“Adequacy” seems to be the hardest word.

On the brink of Brexit and the UK becoming a “third country” without a so called “adequacy” status for the cross border transfer of personal data from the European Union — Could California have its own Privacy Shield arrangement separate from the rest of the U.S.?

This question emerged during the third annual review of the data-transfer agreements at the European Parliament. If the Court of Justice of the EU invalidates Privacy Shield, and California applied for an adequacy decision, would the European Commission consider such an application?

“The response from the commission was, in principle: yes. ‘The GDPR provides expressly for the possibility to recognize as adequate a territory at sub-federal level…So the Californian process is ongoing…but in principle, the answer is yes.’”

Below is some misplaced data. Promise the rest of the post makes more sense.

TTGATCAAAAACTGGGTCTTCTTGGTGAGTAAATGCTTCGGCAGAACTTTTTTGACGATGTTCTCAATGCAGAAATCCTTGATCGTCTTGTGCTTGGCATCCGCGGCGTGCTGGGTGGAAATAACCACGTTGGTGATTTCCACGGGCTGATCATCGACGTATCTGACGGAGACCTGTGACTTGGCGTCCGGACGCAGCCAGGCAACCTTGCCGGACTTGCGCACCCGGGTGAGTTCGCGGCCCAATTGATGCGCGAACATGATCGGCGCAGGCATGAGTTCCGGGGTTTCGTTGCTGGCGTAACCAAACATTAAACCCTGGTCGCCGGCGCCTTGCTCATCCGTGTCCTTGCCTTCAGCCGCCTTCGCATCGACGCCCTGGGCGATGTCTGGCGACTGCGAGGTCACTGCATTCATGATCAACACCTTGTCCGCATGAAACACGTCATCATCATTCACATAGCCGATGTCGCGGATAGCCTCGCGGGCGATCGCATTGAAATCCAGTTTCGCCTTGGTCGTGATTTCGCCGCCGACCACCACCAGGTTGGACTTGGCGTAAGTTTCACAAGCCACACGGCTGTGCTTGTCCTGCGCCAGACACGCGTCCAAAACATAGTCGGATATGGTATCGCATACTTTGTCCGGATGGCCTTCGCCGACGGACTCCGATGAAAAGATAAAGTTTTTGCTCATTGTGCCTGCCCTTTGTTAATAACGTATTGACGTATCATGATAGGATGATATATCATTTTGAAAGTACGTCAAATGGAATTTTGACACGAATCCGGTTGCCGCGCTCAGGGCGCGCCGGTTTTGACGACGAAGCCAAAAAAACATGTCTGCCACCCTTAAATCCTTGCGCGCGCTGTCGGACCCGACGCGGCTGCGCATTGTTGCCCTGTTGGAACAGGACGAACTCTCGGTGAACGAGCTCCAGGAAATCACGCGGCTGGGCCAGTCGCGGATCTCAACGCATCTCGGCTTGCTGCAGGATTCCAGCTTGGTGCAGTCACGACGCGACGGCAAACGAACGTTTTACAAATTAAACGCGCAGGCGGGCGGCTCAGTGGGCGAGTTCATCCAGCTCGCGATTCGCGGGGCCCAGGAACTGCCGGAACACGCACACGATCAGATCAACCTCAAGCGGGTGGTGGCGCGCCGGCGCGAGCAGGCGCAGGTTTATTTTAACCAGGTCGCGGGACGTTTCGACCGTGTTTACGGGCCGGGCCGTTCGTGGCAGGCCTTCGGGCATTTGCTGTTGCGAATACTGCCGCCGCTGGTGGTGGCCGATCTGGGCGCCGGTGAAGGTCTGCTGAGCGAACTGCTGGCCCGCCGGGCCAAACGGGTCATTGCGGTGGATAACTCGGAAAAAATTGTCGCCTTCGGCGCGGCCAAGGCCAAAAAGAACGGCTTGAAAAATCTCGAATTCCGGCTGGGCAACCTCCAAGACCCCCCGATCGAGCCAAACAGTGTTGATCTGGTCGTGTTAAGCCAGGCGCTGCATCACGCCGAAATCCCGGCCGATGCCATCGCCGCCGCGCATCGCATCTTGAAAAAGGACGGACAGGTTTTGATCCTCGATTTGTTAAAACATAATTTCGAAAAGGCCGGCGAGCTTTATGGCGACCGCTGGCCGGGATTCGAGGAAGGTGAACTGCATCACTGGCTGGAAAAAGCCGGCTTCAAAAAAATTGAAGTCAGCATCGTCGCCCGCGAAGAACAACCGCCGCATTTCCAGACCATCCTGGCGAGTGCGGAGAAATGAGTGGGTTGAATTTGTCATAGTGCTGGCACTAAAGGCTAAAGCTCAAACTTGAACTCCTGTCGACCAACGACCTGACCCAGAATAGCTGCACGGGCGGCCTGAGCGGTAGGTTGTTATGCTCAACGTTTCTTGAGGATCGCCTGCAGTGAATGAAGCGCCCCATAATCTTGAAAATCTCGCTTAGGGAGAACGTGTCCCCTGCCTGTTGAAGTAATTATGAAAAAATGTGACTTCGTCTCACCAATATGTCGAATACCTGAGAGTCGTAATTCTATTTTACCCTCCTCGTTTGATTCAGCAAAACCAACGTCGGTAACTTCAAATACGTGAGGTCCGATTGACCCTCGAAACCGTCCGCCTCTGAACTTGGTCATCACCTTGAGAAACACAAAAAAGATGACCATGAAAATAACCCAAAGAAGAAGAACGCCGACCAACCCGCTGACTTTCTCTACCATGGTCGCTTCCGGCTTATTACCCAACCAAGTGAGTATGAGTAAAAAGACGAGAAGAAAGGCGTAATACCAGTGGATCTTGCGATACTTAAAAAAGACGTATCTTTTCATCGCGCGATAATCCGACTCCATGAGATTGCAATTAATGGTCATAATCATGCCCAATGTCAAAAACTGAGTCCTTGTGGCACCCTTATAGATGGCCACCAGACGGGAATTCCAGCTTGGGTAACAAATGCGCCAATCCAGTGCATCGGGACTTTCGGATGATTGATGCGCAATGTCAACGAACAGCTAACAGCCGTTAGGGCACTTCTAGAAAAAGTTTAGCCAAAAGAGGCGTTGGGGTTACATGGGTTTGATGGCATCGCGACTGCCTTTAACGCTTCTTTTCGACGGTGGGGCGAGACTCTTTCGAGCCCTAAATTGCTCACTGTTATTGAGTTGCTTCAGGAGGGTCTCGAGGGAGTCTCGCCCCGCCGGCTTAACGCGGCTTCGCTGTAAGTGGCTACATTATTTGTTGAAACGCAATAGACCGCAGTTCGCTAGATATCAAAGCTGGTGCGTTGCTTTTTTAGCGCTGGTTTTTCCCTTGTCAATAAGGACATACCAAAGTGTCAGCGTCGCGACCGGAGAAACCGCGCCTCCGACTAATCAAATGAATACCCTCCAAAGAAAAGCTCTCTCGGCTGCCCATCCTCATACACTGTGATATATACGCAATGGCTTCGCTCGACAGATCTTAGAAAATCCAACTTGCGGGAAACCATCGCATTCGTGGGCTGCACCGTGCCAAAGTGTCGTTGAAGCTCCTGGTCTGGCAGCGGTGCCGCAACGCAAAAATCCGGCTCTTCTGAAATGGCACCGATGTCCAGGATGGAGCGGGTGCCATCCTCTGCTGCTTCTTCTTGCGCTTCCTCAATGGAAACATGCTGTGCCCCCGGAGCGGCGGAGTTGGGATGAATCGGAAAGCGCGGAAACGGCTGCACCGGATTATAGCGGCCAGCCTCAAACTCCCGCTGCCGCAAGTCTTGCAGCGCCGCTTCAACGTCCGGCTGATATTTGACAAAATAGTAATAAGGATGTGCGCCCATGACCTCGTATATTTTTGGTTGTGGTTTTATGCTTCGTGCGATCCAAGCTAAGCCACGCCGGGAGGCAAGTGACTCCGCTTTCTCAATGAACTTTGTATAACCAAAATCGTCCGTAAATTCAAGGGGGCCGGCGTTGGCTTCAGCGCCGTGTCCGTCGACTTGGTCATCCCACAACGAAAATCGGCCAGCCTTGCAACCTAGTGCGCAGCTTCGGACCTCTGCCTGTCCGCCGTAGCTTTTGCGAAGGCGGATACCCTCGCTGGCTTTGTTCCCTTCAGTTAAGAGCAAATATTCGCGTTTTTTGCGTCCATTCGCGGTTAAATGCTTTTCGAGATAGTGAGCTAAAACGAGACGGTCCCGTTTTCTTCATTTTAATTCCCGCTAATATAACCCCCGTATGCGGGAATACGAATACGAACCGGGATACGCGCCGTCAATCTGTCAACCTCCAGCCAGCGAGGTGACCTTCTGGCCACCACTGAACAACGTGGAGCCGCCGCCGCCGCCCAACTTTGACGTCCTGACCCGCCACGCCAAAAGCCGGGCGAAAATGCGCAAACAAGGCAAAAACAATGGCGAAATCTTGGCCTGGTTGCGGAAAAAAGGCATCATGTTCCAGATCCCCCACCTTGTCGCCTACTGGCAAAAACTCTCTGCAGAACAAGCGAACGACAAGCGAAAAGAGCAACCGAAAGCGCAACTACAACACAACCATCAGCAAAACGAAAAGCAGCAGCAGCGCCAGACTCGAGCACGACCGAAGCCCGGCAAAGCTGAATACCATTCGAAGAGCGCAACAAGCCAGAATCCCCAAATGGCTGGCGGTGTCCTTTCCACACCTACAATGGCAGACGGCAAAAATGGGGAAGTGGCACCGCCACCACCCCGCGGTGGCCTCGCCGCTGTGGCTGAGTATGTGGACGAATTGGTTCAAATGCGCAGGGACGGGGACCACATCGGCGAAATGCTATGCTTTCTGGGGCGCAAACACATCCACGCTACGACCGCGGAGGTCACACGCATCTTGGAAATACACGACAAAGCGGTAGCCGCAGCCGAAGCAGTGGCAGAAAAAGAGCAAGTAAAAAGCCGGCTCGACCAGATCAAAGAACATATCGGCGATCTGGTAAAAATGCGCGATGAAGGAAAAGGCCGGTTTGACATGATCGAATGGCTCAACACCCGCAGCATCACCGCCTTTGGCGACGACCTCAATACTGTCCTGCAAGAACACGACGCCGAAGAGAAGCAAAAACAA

The harder, and more substantive questions of “Whether the California law would be adequate, whether it would have comparable independent oversight, whether data could be retained within California or whether the state has the constitutional power to ask for such an agreement were not within the scope of the hearing.”

Details from the International Association of Privacy Professionals.